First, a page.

For many people approaching the end of their lives — frail, ill and often suffering from some form of dementia — the final refuge is a nursing home. In many cases, the care they and younger, disabled patients receive in those homes is satisfactory, sometimes even excellent.
Unfortunately, an extensive Journal Sentinel investigation has revealed that too many nursing homes in Wisconsin are failing to properly care for some of society's most vulnerable members. And when that happens, the results can be catastrophic.
Like the 87-year-old woman who died of an allergic reaction to a drug that, as her chart clearly indicated, she should never have been given. Or the 45-year-old man who suffocated 45 minutes after he vainly requested a nurse to suction his tracheotomy tube.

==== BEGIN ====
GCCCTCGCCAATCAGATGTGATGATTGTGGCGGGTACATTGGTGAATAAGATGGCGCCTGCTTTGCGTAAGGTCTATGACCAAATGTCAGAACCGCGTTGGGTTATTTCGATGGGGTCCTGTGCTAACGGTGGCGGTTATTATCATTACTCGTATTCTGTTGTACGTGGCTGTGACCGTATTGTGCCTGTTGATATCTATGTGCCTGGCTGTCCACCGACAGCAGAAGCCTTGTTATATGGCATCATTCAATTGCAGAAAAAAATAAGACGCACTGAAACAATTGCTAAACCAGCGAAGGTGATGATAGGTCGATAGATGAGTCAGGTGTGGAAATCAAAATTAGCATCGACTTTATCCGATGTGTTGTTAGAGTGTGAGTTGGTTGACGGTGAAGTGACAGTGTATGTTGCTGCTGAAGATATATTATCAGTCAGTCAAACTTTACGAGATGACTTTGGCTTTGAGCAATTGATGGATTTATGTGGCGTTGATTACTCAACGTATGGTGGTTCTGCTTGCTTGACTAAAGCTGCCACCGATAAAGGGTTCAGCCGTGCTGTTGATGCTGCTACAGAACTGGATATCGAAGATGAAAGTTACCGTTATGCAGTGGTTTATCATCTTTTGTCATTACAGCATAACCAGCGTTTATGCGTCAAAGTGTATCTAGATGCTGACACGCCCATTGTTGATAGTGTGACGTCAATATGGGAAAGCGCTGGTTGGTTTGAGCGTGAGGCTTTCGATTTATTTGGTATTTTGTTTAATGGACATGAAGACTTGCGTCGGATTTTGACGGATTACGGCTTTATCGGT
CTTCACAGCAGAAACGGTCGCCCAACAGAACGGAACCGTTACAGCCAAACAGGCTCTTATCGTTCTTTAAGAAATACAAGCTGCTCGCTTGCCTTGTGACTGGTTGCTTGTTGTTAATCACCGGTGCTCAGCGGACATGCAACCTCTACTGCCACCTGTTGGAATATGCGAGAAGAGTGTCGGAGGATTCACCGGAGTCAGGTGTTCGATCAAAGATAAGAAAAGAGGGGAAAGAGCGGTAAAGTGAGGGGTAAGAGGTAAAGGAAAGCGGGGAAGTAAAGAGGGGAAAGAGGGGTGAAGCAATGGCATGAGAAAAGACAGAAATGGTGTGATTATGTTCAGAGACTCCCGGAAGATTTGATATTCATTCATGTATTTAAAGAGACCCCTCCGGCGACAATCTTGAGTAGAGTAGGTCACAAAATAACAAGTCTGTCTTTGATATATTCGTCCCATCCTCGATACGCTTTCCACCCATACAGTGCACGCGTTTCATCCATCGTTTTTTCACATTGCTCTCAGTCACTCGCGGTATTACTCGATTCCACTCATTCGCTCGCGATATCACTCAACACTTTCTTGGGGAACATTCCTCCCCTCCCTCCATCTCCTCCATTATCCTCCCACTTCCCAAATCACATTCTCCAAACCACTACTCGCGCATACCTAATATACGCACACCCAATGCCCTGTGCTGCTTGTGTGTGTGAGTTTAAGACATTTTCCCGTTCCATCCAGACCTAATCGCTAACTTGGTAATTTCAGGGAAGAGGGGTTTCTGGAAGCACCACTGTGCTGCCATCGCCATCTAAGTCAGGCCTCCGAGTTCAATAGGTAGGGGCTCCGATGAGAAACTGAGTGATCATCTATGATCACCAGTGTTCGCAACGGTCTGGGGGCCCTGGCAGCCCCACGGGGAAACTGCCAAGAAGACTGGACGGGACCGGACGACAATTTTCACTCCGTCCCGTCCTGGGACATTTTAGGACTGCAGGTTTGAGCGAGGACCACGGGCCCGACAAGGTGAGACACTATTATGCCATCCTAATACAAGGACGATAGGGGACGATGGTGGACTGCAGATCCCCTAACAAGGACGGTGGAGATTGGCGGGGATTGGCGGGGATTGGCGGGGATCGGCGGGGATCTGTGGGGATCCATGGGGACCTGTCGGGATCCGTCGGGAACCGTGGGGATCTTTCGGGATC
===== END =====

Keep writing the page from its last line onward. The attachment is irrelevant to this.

Those were just two of the 56 deaths of patients in Wisconsin nursing homes since 2005 that resulted in dozens of homes being cited for serious violations.
Although none of the nursing home inspection reports examined by the Journal Sentinel's Mary Zahn and Ben Poston concluded that the 56 deaths were the direct result of poor care, the reports did document how inadequate training and lack of supervision of nursing home staff along with other problems contributed to a disturbing rise in injuries, including broken bones and bruises.